The Arkle Trophy

Nicky Henderson has ruled all in the Arkle Chase over the last two years sending out the sensational Sprinter Sacre and Simonsig to land the two-mile novice chase showpiece. What does he have up his sleeve this season?

What happened in 2013?

Henderson’s well touted chaser Simonsig landed the money for odds-on backers but he made hard work of seeing off a very ordinary field.

The unbeaten chaser, who won the Neptune Investments Novice Hurdle at the Festival in 2012, had been off the track since December and looked far from his best, racing very fresh and keen, as he could only scrape home to beat Baileys Green by two lengths.

However, his jumping was pretty impressive, despite a bad mistake at the seventh fence, from which he recovered well from.

The race fell into the lap of Simonsig after market rival Cue Card’s race was ended by a dreadful mistake with three fences to run.

That left the 33/1 shot Baileys Green to chase Simonsig home and he did a good job, making the athletic chaser work all the way to the line.

It’s a bit of a worry for Simonsig’s followers though that Baileys Green ran two poor races subsequently at Aintree and Punchestown.

Improvement will be needed from him this season where he steps up to take on the older horses.

2014 Major Players

The jury is out on how good this group of novice chasers will potentially be this season, as there doesn’t look much depth bar Supreme Novices Hurdle winner Champagne Fever, who won a very strong renewal of the opening Festival contest.

However, he isn’t the most consistent of performers and seems to save his best showings for Cheltenham.

It wouldn’t be a huge surprise to see Willie Mullins’ charge struggle throughout the season then bring his A-game to the Festival once again.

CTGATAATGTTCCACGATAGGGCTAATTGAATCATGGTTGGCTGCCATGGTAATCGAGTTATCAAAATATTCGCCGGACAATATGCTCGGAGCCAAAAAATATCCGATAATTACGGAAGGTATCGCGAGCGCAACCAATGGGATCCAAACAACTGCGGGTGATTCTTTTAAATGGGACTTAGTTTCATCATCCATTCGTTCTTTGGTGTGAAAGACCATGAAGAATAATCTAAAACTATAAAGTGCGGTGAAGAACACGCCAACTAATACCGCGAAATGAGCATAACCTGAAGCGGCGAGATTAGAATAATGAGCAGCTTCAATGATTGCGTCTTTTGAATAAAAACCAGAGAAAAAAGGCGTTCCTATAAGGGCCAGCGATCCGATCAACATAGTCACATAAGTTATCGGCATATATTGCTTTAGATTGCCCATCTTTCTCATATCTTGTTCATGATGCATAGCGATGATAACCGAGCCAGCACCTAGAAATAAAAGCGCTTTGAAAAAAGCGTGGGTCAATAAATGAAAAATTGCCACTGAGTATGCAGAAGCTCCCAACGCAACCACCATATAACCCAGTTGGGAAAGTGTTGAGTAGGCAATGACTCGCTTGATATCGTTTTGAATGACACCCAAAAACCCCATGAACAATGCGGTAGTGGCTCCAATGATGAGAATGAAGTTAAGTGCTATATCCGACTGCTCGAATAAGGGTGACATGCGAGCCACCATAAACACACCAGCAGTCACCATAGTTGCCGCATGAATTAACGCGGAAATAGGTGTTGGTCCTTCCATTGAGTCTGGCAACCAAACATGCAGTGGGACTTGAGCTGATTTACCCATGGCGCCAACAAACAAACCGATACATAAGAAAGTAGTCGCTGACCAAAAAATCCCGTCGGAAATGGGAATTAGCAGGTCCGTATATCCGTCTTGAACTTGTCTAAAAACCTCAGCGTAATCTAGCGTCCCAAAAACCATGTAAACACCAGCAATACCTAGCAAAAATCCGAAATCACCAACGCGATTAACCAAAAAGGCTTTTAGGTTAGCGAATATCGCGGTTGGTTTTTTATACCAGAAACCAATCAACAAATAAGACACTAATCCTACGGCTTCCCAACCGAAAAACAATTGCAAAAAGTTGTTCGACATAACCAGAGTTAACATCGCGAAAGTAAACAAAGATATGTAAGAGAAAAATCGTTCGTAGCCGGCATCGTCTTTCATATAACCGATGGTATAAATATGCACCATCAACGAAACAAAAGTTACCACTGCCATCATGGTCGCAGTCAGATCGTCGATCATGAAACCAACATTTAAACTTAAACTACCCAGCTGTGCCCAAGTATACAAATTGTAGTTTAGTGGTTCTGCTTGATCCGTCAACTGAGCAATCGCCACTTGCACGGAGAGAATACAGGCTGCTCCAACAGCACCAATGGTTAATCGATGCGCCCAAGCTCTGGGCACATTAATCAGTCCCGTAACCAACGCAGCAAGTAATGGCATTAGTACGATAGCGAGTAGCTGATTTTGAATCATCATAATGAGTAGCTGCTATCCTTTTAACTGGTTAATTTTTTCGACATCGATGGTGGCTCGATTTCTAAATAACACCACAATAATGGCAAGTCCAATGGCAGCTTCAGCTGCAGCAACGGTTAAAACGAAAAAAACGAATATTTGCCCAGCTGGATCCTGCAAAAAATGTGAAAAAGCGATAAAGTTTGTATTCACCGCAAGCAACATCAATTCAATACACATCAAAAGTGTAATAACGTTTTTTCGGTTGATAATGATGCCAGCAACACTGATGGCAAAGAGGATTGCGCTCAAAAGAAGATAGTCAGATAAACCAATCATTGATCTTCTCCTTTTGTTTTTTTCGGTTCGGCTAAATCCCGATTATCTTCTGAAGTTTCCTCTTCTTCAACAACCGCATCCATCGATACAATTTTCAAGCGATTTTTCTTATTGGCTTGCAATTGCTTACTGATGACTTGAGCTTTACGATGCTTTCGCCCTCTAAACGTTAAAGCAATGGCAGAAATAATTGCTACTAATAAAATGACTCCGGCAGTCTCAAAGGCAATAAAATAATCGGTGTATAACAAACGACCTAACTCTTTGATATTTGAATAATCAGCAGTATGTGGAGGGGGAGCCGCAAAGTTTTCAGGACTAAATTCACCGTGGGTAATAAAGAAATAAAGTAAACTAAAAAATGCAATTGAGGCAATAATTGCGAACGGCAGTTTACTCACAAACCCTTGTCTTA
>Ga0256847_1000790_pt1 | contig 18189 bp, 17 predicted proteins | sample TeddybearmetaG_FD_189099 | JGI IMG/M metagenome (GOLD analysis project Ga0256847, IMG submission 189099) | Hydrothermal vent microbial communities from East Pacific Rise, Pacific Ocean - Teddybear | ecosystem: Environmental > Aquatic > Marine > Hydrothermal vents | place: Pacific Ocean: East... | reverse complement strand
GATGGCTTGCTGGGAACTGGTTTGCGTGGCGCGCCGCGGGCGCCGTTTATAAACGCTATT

He looks built for chasing, possessing the potent mix of flawless jumping ability and a supreme attitude to winning races.

Grandouet, despite being made of glass, is a very talented customer on his day and looks an Arkle contender for Nicky Henderson if staying sound and taking to fences.

Puffin Billy has a huge reputation for trainer Oliver Sherwood and a lot of expected of him this year while five-year-olds Sametagal and Irish Saint could be a talented pair to assess from the Paul Nicholls yard.

Betting advice: strong race trends

It’s common knowledge that top rated hurdlers usually fare very well when transferred to fences and that is shown by recent Arkle trends. Only Voy Por Ustedes failed to post an official rating of over 142 over hurdles of the last 14 winners.

Arkle winners such as Tiutchev, Moscow Flyer, Azertyuiop, My Way De Solzen and Tidal Bay all came into the race as the highest rated hurdler.

Respecting previous Cheltenham Festival form is a must for all punters that dabble at the Festival, and is especially relevant when punting in the Arkle.

Nine of the last 10 winners had all won or placed at the Festival before.

Key trials

It’s best to keep an eye on the Grade Two Racing Post Arkle Trophy Trial at Cheltenham in November – a race which was won by Simonsig last season – and the Henry VIII Novices Chase at Sandown in December, as both races always tempt in the leading UK two mile novices.

In Ireland, the Racing Post Novice Chase at Leopardstown’s Christmas meeting is always a great pointer as is the Grade Two Craddockstown Chase at Punchestown in November.

Ante-post tip

Champagne Fever (8/1 Paddy Power) has a record to die for at Cheltenham but is a tad inconsistent to punt ante post at a relatively short price. Mullins also trains Un Atout, who never really looked comfortable over hurdles but should improve readily for a switch to fences.

He’ll trade a lot shorter than 16/1 with Bet365 during the season.